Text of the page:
The phasing of the on-coming and off-going clutch element can have a substantial impact on the perceived shift quality. For example, if the off-going clutch disengages prematurely, the engine speed may surge briefly before the on-coming clutch, still in the fill phase, possesses sufficient torque capacity. Furthermore, if the on-coming clutch fills prematurely, the clutch element has sufficient torque capacity before the off-going clutch is ready to commence torque transfer. This can lead to a three-way clutch tie up which is detrimental to the transmission's useful life in a mild case, and often results in mechanical damage to the transmission in an extreme case. Conversely, in the event of a late clutch fill, the off-going clutch hands off torque to the on-coming clutch before the on-coming clutch has sufficient torque capacity, and the transmission slips as the on-coming clutch does not have sufficient time to lock with adequate torque capacity to hold the specific gear in question. The end result is a slip phenomenon in the clutch discs, also an undesirable event as this tends to produce high clutch energies resulting from excessive heat generation produced by the higher clutch relative velocities of the rotating clutch discs. In addition to creating an unpleasant user experience, badly timed shifting will over time, impact the efficiency and service life of the transmission. To this end, it is desirable to actuate the clutches with precision such that a smooth shift occurs throughout the entire operating speed range of the transmission during its entire useful life.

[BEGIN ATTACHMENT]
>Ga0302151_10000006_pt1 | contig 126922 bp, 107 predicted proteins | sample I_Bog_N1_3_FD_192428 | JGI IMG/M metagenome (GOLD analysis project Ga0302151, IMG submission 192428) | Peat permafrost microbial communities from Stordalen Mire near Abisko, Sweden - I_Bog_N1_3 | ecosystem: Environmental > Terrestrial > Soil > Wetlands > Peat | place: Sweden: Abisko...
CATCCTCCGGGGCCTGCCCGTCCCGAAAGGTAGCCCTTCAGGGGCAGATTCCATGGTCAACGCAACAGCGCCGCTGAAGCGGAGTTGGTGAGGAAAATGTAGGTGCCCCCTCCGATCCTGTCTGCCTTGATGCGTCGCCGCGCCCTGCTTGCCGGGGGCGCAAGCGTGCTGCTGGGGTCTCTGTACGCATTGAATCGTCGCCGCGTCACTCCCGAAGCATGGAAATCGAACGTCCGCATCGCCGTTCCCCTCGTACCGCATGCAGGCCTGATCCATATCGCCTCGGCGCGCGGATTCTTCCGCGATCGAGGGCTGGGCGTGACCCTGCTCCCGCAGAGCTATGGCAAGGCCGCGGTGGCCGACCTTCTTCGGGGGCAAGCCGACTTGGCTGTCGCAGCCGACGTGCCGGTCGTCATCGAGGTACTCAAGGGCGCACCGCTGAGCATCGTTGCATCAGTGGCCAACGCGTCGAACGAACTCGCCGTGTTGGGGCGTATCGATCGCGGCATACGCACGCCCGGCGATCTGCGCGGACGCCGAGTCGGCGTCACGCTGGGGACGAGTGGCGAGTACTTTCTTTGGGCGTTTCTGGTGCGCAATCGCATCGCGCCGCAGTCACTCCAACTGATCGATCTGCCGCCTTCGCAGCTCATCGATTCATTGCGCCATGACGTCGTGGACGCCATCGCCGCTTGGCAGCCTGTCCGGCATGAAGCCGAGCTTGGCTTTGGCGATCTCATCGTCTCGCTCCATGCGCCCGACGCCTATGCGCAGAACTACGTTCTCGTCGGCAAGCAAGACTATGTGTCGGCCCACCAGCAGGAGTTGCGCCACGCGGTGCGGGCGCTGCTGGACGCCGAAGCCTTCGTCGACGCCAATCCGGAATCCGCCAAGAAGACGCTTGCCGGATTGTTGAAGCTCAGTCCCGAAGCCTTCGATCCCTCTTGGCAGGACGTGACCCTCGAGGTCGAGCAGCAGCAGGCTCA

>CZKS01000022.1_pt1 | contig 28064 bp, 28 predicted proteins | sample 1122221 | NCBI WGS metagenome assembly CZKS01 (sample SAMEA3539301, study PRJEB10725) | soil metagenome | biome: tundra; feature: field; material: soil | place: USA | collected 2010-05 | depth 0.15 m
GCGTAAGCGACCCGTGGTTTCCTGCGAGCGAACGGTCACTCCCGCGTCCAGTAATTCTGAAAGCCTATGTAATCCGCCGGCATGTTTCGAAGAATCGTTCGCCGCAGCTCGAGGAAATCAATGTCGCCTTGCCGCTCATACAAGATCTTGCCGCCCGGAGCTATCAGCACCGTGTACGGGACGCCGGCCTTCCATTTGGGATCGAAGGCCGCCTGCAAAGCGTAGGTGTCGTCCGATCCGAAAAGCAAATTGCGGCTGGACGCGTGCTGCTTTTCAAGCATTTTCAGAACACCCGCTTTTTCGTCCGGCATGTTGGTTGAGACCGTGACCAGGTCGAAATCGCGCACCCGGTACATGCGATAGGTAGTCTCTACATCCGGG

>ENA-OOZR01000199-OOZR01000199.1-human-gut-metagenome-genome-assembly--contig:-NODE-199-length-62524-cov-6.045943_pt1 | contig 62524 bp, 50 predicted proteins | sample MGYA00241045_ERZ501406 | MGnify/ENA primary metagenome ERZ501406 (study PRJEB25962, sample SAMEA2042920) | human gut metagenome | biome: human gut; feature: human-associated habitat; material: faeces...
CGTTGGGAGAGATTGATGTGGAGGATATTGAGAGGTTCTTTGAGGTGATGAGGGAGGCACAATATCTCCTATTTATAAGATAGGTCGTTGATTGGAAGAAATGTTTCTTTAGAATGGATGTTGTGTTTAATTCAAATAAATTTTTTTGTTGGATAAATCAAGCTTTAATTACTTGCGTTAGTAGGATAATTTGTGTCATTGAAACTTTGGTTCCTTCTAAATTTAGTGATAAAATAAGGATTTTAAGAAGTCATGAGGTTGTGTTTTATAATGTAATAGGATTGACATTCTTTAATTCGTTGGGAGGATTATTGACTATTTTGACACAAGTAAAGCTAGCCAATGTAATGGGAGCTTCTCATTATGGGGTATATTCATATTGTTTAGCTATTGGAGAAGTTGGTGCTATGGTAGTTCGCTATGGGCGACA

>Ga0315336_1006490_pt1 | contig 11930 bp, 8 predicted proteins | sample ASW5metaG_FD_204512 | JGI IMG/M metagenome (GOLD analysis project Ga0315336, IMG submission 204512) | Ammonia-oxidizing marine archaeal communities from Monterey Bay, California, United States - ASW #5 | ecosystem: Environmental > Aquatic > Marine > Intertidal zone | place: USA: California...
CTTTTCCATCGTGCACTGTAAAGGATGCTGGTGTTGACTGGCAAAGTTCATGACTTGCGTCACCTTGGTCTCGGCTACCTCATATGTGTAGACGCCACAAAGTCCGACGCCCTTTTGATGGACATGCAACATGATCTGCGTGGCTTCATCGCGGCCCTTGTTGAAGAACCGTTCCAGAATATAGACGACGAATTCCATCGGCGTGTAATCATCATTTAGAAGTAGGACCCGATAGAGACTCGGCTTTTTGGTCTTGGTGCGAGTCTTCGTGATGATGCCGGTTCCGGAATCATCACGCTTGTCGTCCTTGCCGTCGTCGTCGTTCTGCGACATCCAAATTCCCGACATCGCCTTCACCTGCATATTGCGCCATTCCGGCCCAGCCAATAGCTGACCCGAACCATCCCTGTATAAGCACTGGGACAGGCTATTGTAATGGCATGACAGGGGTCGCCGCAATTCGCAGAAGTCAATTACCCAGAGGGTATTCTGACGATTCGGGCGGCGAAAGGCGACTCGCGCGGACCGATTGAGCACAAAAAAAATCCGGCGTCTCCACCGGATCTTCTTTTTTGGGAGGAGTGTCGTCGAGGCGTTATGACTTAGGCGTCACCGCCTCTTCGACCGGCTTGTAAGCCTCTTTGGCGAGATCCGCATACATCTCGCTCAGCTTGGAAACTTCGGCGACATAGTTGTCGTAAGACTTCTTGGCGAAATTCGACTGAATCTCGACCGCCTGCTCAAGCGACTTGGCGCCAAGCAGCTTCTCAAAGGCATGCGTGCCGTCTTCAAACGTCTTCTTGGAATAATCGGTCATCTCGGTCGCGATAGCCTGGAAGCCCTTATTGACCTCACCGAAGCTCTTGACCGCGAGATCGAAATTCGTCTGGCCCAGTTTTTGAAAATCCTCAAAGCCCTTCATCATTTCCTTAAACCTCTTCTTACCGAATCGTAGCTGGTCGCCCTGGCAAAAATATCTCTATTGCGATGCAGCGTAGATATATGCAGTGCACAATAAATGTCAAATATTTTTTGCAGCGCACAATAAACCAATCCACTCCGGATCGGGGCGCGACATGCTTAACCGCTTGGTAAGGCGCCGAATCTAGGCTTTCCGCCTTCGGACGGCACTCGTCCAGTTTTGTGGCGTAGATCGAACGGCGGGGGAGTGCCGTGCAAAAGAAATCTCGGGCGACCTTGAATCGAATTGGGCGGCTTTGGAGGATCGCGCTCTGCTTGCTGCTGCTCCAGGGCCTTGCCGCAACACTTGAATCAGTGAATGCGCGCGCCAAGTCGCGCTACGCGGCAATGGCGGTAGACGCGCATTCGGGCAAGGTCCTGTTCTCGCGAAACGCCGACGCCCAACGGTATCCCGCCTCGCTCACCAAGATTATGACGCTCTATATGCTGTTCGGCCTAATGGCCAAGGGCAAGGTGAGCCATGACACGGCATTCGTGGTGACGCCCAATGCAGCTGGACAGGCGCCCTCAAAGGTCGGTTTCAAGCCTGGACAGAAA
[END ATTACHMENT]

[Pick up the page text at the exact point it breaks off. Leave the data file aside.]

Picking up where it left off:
Known methods for calibrating transmission clutches tend to be empirical rather than contemporaneous. In other words, the behavior of the clutch may be observed at some point, and conclusions may be drawn as to how the clutch reacts to hydraulic flow. These observations are then used to periodically “calibrate” the clutch. However, the condition and operating environment of a clutch can change substantially between calibration intervals, resulting in a degradation of shift quality.